UNL CropWatch May 5, 2011 Panhandle Seminar Looks at Groundwater Research in Western Nebraska
May 5, 2011
The methods used to research groundwater have evolved over the last few decades to provide better data for geologic models. Learn more about current and historical research on ground in Nebraska's Panhandle at a May 13 seminar at UNL’s Panhandle Research and Extension Center in Scottsbluff.
Groundwater geologist Steve Sibray’s presentation will be at 3 p.m. in the Bluestem Room and cover both current and historical research.
Sibray has been conducting groundwater research in the Panhandle for more than 20 years. He will discuss methods of researching and characterizing the groundwater aquifer. Water quantity will be an important issue, Sibray said, and geophysics is a key method of answering questions about where water is located and how much is available.
These groundwater research methods are driven by the need for good predictive computer models, which require good geologic models.
One research method Sibray will discuss is resistivity, originally used in oil and mining exploration and adapted for groundwater study. Measuring resistivity with surface-based probes can identify water-bearing geological structures by the differences in their ability to conduct or resist electricity.
Water-bearing sand and gravel layers are resistant to electrical currents, but the Brule Formation common in western Nebraska is a good conductor. It’s composed of siltstone with a high percentage of clay. The Brule Formation does not give up groundwater, except where water collects in fractures and cracks. The North Platte Valley and Pumpkin Creek basin are well-suited to resistivity methods, Sibray said, because groundwater is typically contained in sand and gravel layers overlying Brule bedrock.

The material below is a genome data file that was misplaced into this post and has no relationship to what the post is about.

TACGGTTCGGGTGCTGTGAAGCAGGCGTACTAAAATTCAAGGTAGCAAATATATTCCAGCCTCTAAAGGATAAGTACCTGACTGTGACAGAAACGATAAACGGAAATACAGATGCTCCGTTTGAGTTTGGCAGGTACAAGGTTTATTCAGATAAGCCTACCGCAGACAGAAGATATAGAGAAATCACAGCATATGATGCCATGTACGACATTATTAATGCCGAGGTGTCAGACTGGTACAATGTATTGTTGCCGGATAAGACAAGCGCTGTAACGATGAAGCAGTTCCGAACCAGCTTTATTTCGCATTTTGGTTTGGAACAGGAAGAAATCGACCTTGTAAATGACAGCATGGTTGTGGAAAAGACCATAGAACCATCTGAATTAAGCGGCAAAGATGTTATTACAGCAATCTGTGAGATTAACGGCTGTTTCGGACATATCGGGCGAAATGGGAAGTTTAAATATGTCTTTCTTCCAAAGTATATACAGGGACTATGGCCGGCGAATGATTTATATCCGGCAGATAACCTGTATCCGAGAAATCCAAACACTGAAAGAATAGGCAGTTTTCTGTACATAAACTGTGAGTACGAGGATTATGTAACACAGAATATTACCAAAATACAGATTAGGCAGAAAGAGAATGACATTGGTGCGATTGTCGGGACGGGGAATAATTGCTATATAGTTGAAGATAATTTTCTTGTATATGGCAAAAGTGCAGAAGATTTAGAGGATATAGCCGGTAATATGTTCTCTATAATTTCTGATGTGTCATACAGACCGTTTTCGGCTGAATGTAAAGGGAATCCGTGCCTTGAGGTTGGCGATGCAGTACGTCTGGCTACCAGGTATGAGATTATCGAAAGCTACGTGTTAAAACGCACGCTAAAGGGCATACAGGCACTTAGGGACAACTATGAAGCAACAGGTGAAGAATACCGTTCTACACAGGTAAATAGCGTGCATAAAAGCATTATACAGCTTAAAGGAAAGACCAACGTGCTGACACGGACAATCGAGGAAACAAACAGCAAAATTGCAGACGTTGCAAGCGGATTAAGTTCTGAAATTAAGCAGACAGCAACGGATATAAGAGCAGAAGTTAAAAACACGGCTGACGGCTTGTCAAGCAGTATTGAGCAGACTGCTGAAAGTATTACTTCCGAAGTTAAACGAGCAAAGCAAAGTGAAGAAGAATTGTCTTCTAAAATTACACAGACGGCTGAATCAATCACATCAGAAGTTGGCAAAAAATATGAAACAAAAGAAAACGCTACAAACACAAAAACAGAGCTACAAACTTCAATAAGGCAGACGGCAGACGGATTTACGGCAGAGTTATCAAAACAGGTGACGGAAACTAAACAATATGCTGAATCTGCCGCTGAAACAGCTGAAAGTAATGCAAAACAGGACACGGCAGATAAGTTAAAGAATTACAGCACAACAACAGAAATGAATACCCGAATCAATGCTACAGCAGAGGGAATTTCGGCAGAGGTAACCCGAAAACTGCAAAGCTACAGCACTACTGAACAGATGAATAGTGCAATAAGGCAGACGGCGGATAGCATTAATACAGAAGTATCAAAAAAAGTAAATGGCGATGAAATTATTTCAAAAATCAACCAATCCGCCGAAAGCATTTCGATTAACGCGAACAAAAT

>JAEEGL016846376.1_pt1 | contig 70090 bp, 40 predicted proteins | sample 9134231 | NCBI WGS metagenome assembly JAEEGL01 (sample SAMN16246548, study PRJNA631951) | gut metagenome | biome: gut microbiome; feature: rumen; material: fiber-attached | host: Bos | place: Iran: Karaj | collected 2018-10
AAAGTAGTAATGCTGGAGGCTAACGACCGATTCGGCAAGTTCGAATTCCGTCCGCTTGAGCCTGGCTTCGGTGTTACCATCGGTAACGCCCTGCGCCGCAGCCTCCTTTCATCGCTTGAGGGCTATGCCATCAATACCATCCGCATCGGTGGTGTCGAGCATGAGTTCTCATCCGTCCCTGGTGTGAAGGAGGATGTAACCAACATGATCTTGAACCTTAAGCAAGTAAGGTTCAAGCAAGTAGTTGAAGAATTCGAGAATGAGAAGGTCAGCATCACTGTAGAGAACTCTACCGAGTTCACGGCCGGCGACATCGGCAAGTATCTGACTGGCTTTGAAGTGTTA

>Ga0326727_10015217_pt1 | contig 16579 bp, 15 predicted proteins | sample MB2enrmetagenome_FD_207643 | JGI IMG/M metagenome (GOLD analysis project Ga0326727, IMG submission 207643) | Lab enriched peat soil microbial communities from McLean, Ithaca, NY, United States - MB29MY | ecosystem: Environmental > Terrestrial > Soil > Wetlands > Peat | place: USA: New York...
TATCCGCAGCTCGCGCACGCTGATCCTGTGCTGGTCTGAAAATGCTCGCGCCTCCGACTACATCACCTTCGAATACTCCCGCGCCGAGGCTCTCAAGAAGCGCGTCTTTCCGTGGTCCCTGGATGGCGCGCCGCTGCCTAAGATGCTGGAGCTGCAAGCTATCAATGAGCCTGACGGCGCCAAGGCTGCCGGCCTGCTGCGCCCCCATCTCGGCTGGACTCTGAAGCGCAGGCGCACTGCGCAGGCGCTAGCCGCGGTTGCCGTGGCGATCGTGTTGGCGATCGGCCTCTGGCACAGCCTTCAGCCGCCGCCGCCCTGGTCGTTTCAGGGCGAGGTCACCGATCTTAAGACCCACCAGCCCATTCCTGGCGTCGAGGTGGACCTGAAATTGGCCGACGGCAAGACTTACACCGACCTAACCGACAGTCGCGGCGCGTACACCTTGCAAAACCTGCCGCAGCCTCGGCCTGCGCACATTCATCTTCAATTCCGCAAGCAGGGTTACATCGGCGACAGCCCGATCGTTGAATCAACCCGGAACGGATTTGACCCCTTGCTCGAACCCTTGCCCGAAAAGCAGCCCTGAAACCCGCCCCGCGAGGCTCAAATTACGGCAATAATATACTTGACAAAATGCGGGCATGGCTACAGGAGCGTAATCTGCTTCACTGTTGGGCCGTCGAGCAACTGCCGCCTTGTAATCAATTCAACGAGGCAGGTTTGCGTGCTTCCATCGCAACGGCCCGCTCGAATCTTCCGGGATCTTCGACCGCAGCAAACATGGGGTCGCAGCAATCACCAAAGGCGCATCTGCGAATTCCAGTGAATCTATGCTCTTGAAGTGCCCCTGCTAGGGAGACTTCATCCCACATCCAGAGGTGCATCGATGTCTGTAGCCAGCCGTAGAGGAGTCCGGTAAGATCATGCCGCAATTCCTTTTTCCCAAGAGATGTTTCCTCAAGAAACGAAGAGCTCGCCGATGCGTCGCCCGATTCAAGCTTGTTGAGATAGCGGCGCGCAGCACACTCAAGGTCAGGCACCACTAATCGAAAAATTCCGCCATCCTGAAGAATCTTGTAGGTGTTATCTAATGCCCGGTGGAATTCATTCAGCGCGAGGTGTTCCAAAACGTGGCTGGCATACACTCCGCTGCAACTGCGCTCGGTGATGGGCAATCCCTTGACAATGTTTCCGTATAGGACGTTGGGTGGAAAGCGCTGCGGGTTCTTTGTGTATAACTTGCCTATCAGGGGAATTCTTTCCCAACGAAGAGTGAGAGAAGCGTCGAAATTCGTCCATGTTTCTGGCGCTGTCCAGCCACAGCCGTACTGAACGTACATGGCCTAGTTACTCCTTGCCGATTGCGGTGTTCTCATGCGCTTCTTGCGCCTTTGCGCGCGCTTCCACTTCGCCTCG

Another research method is borehole geophysics, also developed in the oil industry, but used for a long time in groundwater research.
Another method, aerial surveying, is relatively new to groundwater research. In western Nebraska, this has been carried out by a missile-shaped probe suspended under a helicopter. The helicopter flies transect lines at set intervals over the area under study. Sibray said the aerial method was first developed for mining. It allowed companies to search for base mineral deposits such as copper or lead. Aerial surveying also measures electrical conductivity of geological formations.
Communications Specialist, Panhandle Research and Extension Center